Institute for Data Processing and Electronics (IPE)

Complex and distributed detector readout and control systems are required to realize modern scientific experiments. The instrumentation integrates custom and commercial components from various sources and generates ever-increasing amounts of data. A variety of different formats, underlying storage engines, and data workflows is used. Often proper manual data interpretation and quality assurance is difficult or even impossible due to the tremendously increase of number, size and complexity of datasets. This raises the need for novel automatic or at least semi-automatic data analysis methods and tools. Information on operation status and scientific meaning needs to be extracted continuously from the data stream and provided to the users in a visual easy to interpret form.


We develop a range of services to handle slow control and data management tasks of mid-range scientific experiments. Our technologies aim to integrate the data recorded by various subsystems and make it available to users in a uniform, comprehensible, and easy-to-use fashion. The primary focus of our tools is simple time series data typical to slow control systems, but we also develop extensions to handle multi-dimensional time series, e.g. temperature maps, energy spectrum, etc.

The core of our platform RedHat OpenShift cluster based on containers and Kubernetes orchestration. The OpenShift infrastructure allows us to reliably run a large zoo of components developed by diverse international collaborations for a variety of experiments.  These applications often depend on conflicting version of components, sometimes heavily outdated, and, unfortunately, not always entirely stable. The container technology allows us not only to isolate environment of each component, but also to limit impact that the bugs in one component might have on the others and overall system stability. The Kubernetes further provides high-availability and scalability. It automatically restarts failed components and migrates away components running on the failed nodes in the cluster. Number of running application replicas can be adjusted manually or automatically based on the current load.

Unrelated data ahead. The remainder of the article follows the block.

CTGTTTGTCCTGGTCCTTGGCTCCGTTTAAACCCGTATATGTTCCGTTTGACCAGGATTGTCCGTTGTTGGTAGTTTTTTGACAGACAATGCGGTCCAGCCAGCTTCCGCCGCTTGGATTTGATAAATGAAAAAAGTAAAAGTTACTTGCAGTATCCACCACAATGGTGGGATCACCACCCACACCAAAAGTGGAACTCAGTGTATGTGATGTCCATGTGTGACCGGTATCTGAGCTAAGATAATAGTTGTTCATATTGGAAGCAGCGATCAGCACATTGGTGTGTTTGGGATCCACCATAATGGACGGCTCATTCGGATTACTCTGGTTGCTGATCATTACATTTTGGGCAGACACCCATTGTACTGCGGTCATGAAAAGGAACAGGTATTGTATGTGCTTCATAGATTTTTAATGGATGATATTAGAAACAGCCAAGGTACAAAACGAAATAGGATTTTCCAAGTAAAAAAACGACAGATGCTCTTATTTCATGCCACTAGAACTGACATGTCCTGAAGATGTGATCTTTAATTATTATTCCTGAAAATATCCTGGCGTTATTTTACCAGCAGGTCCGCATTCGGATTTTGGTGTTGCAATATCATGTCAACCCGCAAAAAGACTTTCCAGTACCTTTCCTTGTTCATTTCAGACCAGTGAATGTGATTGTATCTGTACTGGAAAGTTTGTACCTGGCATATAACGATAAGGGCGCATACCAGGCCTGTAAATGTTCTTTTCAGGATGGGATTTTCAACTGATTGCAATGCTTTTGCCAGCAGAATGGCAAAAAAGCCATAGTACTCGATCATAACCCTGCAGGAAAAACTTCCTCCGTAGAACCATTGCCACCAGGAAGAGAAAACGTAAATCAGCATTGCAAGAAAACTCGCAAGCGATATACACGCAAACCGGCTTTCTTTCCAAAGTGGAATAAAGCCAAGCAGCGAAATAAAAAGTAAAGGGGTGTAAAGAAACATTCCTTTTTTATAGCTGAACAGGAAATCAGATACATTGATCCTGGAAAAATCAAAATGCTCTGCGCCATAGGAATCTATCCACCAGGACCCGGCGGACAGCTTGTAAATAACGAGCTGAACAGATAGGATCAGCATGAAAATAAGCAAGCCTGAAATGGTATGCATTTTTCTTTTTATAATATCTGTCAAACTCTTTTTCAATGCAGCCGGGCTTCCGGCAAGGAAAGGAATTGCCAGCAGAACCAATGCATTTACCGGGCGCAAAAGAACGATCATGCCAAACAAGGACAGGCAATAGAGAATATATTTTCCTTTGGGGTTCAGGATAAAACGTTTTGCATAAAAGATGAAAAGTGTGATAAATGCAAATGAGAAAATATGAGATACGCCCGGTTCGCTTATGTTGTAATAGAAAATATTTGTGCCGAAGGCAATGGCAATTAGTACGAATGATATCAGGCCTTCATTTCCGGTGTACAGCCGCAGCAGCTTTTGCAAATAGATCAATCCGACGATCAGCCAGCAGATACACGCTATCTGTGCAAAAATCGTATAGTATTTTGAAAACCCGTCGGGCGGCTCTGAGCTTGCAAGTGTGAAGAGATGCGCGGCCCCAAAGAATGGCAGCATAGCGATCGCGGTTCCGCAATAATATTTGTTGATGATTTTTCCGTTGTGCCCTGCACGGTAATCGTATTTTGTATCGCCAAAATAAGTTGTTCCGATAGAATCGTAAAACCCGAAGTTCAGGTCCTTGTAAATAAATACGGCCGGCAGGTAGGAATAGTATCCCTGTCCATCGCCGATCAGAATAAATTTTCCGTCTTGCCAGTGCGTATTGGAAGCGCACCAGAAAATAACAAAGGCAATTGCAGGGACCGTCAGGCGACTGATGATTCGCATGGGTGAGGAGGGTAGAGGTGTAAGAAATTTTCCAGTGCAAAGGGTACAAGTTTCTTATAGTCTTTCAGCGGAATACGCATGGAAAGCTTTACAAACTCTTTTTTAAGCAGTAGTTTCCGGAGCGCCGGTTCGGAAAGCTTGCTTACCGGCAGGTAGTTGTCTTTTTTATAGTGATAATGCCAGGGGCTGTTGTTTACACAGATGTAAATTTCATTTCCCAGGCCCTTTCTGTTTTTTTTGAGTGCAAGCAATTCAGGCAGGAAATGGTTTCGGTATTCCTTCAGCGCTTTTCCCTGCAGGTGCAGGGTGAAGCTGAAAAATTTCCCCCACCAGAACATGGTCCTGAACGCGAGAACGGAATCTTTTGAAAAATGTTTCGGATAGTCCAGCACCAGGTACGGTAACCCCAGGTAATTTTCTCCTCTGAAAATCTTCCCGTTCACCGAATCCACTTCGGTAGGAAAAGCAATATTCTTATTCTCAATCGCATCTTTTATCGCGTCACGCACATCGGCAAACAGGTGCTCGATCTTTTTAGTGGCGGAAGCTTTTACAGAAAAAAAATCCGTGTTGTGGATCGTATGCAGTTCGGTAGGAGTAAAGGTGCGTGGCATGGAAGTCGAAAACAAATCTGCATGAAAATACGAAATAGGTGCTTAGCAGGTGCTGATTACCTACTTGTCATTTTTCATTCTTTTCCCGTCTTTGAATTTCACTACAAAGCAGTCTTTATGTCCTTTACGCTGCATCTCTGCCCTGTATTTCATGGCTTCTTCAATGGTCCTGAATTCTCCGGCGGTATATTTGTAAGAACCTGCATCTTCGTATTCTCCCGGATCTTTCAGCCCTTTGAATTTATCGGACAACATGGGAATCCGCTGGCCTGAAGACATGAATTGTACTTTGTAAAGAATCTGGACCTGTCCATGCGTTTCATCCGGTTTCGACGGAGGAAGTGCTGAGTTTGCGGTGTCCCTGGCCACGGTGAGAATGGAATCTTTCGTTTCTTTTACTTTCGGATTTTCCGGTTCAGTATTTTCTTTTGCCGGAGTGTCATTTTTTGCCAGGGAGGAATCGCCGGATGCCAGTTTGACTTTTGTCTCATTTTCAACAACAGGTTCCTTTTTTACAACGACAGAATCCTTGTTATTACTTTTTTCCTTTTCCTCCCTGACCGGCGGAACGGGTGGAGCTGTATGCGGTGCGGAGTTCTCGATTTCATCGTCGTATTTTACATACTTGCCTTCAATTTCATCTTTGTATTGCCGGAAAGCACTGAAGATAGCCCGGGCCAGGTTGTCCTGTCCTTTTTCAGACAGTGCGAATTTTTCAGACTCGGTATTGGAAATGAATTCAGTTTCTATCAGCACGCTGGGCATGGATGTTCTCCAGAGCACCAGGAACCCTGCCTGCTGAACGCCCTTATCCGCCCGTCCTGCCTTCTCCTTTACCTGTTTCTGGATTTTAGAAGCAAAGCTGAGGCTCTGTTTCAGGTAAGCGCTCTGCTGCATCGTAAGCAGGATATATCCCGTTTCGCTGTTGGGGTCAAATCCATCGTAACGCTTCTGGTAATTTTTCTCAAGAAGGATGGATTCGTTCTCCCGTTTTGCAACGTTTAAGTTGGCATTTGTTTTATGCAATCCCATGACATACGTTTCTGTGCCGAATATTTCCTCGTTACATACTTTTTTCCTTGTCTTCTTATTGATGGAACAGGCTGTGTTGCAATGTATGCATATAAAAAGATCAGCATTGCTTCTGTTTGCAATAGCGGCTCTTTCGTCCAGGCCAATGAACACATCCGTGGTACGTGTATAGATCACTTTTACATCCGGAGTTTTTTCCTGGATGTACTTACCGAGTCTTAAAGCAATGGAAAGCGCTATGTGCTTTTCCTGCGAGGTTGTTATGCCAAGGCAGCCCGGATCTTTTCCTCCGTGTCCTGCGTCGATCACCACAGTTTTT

To facilitate development of slow control and data management systems, we develop number of services which can be run on the Kubernetes platform or independent in standard Linux/Windows environment. Our main services are:

  • The EPICS-based slow-control system

  • OPC archiving appliance is a DOT.NET application which retrieves data from Siemens WinCC control system using OPC DA protocol and archives it in Microsoft SQL database

  • ADEI (Advanced Data Extraction Infrastructure) - is a scalable platform for explore, managing and visualizing large archives of time series data.

  • BORA (a personalized collaBORAtive data display) - a framework for generating applications that monitor the current status of the experiment

  • WAVe (Web-based Volume Visualization) - A 3D online visualization framework for large data archives


To provide slow control and data management services, we need to run a range of core IT services including distributed storage, databases, etc. Many of the required services are data intensive and their performance is impacted if run on OpenShift. We are currently researching the ways to run data-intensive applications in a cloud environment efficiently. The following particular topics are investigated:

  • Core IT Technologies

    • Distributed file systems for data intensive workloads (GlusterFS, CePH, BeeGFS)

    • Database technologies: relational (MSSQL, MySQL), document (MongoDB), time series (InfluxDB), image/matrices (TileDB)

  • Cloud Computing

    • Optimizing database workloads for the cloud environment

    • Run Windows applications in a cloud environment

  • Visualization

    • Image processing